The Holmes Basic Set I owned came with module B1 In Search of the Unknown by Mike Carr, better known as the creator of Fight in the Skies (aka Dawn Patrol). If I had to choose the one module that had the greatest effect on me as a referee, it's this module, hands down. The reason is quite simple: B1 was written specifically as an "instructional aid for beginning Dungeon Masters" and so it was. I learned a number of really important lessons from using this module -- and use it I did -- chief among them being this: rooms containing pools of unknown liquids are cool.
More seriously, B1 really was an excellent "instructional aid." What it gave you was a two-level dungeon already mapped out for you, along with descriptions of most of the rooms, such as the aforementioned "room of pools." The module also provides a thin backstory about a pair of possibly evil adventurers named Rogahn the Fearless and Zelligar the Unknown who used their orc slaves to construct a fortress they called Quasqueton (presumably because Mike Carr is a fan of Frank Lloyd Wright). They then disappeared while fighting barbarians in the frozen north, leaving behind their fortress and its dungeons for other presumably non-evil adventurers to plunder.
The real genius of the module, though, is that, although each room has a description, none of them contains any monsters or treasures. It's entirely up to the referee, using the D&D rules and assisted by some tables at the back of the module to place monsters and treasures throughout the place. This might seem like a small thing -- and it is -- but the salutary effect it had on me was remarkable. Mike Carr had done all the hard work by designing the maps and describing the rooms, but he left it to each referee to populate the dungeon as they saw fit. From the start, I felt like a "co-creator" of B1 and it filled me with a strange confidence that I might otherwise not have possessed. And of course it also made it possible for me to re-use the module, which I did many times. I played the heck out of it.
The dungeon itself is pretty straightforward, with a handful of memorable locations, such as the room of pools and a garden of giant fungi, that made strong impressions on me as a young man. Some of the descriptions are absolutely priceless, such as this from the chamber of Rogahn's girlfriend: "A small tapestry measuring 3' x 4' hangs on the east wall. It depicts a handsome and robust warrior carrying off a beautiful maiden in a rescue scene set in a burning village, with a horde of ominous-looking enemies viewing from afar. Embroidered in gold cloth at the top of the scene are the words, 'Melissa, the most dearly won and greatest of all my treasures.'" That Rogahn sure was smooth, wasn't he? The descriptions gave me good models for how to describe rooms of my own invention, as I eventually did when I had an additional level to Quasqueton later on. That's what B1 was all about: good modeling.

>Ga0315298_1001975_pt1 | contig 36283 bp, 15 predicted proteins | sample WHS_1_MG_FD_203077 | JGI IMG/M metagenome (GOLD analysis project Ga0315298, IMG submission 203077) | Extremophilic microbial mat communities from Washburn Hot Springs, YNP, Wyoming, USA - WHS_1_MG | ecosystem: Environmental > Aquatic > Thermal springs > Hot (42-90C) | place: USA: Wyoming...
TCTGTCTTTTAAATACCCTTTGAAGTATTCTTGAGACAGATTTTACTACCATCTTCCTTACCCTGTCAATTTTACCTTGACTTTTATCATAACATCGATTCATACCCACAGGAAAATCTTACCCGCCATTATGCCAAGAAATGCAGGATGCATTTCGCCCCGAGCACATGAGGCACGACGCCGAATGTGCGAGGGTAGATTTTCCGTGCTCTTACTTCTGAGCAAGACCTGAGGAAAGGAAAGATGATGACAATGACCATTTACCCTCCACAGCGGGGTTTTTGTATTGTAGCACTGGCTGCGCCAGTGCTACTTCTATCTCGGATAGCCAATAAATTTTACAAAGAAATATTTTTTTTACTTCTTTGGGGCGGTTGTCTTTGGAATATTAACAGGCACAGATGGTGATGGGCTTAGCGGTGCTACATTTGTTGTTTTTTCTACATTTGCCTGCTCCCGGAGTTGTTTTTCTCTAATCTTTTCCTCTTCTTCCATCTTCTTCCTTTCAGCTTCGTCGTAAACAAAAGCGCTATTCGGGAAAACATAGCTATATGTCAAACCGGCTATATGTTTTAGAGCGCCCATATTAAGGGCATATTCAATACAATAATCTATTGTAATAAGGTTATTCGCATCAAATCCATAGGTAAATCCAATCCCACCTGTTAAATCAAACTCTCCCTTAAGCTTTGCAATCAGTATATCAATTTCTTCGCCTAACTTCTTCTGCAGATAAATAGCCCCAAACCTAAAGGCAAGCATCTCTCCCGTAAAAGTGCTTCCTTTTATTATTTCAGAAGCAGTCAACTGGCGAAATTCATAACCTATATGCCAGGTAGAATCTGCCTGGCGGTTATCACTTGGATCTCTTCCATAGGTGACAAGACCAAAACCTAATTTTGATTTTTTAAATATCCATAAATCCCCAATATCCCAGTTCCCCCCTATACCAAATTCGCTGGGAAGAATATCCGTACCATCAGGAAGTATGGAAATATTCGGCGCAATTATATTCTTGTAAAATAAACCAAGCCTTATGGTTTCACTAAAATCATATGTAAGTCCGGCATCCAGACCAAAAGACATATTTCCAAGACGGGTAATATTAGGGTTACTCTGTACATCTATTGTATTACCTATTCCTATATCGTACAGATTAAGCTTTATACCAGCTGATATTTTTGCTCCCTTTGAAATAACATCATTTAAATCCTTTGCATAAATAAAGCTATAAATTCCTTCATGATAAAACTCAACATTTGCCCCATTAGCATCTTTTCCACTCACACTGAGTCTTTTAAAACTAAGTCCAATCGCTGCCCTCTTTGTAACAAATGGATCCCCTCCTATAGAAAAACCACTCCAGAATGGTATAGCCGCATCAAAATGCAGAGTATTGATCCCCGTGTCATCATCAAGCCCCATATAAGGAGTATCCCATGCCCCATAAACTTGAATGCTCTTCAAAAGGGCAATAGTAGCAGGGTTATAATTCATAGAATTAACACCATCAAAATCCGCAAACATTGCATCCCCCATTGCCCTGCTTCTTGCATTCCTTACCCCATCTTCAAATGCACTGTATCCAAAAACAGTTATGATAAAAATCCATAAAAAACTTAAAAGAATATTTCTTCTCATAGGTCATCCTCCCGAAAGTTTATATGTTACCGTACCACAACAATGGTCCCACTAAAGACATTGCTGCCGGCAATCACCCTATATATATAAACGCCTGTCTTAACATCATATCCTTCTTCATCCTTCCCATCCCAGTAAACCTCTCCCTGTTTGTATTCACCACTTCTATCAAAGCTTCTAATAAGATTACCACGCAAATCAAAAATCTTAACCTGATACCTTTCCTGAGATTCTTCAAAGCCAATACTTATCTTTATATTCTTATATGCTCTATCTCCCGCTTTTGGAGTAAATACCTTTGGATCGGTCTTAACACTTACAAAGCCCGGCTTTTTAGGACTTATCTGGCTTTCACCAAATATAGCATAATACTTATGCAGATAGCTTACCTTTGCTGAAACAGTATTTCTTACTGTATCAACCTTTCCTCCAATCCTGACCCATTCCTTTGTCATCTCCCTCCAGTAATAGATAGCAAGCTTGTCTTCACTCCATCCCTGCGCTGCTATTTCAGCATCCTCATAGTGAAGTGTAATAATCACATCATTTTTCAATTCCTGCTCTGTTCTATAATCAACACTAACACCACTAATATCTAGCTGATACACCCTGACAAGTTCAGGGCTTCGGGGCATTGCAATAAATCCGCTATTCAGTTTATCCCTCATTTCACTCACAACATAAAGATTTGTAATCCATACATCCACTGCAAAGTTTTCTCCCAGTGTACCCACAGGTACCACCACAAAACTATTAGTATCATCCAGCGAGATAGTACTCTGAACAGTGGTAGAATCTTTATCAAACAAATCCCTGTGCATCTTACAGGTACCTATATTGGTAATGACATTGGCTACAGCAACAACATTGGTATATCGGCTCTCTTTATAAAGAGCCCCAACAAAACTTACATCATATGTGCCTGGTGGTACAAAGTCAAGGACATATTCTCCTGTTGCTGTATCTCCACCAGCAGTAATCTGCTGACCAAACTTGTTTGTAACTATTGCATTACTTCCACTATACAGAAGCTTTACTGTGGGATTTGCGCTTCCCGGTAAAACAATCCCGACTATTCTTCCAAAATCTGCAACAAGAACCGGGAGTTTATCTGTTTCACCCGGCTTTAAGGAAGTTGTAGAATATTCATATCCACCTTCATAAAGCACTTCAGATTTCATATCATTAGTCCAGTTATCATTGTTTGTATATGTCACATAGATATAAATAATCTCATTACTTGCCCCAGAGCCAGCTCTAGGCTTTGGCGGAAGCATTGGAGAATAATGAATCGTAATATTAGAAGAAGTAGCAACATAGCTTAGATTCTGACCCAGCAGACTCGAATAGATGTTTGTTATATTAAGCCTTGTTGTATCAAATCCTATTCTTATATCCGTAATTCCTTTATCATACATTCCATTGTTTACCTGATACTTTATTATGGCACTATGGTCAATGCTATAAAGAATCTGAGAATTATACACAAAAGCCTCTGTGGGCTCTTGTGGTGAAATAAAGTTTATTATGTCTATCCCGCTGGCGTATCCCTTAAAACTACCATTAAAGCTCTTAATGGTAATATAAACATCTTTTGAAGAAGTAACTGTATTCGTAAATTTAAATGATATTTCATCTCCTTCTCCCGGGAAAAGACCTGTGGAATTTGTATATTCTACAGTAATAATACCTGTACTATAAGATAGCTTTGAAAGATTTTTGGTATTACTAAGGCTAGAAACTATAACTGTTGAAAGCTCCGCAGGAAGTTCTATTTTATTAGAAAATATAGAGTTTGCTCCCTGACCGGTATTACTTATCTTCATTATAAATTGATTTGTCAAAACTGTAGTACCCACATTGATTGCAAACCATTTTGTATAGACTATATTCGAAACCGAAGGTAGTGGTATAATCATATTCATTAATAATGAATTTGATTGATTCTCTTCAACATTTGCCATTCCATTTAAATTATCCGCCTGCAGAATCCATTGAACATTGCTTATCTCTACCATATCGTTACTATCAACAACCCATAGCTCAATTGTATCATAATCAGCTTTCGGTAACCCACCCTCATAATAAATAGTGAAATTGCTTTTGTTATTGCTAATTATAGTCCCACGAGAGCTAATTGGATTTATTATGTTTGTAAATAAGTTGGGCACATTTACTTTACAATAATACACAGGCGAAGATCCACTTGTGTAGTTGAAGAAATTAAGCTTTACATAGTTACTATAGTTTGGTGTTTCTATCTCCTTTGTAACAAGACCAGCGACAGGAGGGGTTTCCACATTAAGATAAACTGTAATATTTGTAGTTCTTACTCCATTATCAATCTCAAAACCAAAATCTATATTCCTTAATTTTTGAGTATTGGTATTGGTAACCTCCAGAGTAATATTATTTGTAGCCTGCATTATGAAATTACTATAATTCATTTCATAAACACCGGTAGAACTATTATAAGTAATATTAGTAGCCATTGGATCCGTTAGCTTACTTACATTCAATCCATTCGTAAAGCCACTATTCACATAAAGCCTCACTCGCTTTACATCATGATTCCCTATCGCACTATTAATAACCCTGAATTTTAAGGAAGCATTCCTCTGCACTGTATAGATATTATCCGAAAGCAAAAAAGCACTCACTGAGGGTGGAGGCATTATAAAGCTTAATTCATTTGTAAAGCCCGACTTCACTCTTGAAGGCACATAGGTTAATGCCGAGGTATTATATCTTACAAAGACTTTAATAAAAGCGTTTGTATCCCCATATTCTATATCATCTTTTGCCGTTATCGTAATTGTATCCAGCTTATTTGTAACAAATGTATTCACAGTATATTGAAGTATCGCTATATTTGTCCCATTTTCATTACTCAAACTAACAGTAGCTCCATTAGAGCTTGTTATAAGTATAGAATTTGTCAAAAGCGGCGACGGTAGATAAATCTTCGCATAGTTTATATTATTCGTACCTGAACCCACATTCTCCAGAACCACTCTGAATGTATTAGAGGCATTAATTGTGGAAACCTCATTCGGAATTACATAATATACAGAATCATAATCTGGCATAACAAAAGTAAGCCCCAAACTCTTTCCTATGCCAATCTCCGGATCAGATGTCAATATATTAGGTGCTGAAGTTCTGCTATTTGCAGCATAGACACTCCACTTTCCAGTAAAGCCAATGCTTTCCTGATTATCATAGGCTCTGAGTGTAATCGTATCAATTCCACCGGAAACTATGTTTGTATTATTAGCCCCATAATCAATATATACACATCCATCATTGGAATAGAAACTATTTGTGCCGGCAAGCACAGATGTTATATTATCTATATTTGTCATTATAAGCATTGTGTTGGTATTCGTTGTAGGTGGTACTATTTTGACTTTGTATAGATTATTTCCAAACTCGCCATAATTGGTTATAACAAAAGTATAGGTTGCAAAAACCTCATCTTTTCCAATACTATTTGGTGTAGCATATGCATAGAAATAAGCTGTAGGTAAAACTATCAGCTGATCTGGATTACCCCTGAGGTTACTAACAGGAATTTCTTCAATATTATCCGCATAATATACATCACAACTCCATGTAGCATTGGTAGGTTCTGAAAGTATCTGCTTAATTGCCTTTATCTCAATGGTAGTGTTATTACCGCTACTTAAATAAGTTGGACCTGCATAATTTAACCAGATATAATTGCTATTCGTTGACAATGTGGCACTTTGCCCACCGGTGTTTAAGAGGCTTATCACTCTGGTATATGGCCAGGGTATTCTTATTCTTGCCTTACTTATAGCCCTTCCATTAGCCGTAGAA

The module is also noteworthy for having an extensive list of pregenerated characters in the book, all of them with names. And what names! Tassit, Servant of St. Cuthbert. Kracky the Hooded One. Mohag the Wanderer. Sho-Rembo. Ralt Gaither. Glom the Mighty. Luven Lightfinger. Feggener the Quick. They were all terrific and many of them became PCs, if only briefly, in my earliest adventures. When a character died -- and die they did -- I could just ask a player to pick one of the remaining pregens and we were ready to go again in five or ten minutes, after they'd bought equipment. The back of the module also contained expanded rules for finding and employing hirelings, which could be used in conjunction with the pregenerated characters.
All things considered, In Search of the Unknown succeeded in its goals: it taught me how to make my own dungeons. Interestingly, the original version of module B3, Palace of the Silver Princess, followed the same model as B1, since it had lots rooms whose occupants and treasure were intended to be added by the individual referee. The published version of the module follows a more "conventional" format and, I think, suffers for it. I can't recall any other published modules that take the approach of B1 and I think that's a shame. While I'm sure some refinements could be made to its approach, the overall formula is a sound one and could go a long way toward teaching the fundamentals of dungeon design to a new generation of gamers.
Perhaps I have another project to add to my ever-growing list.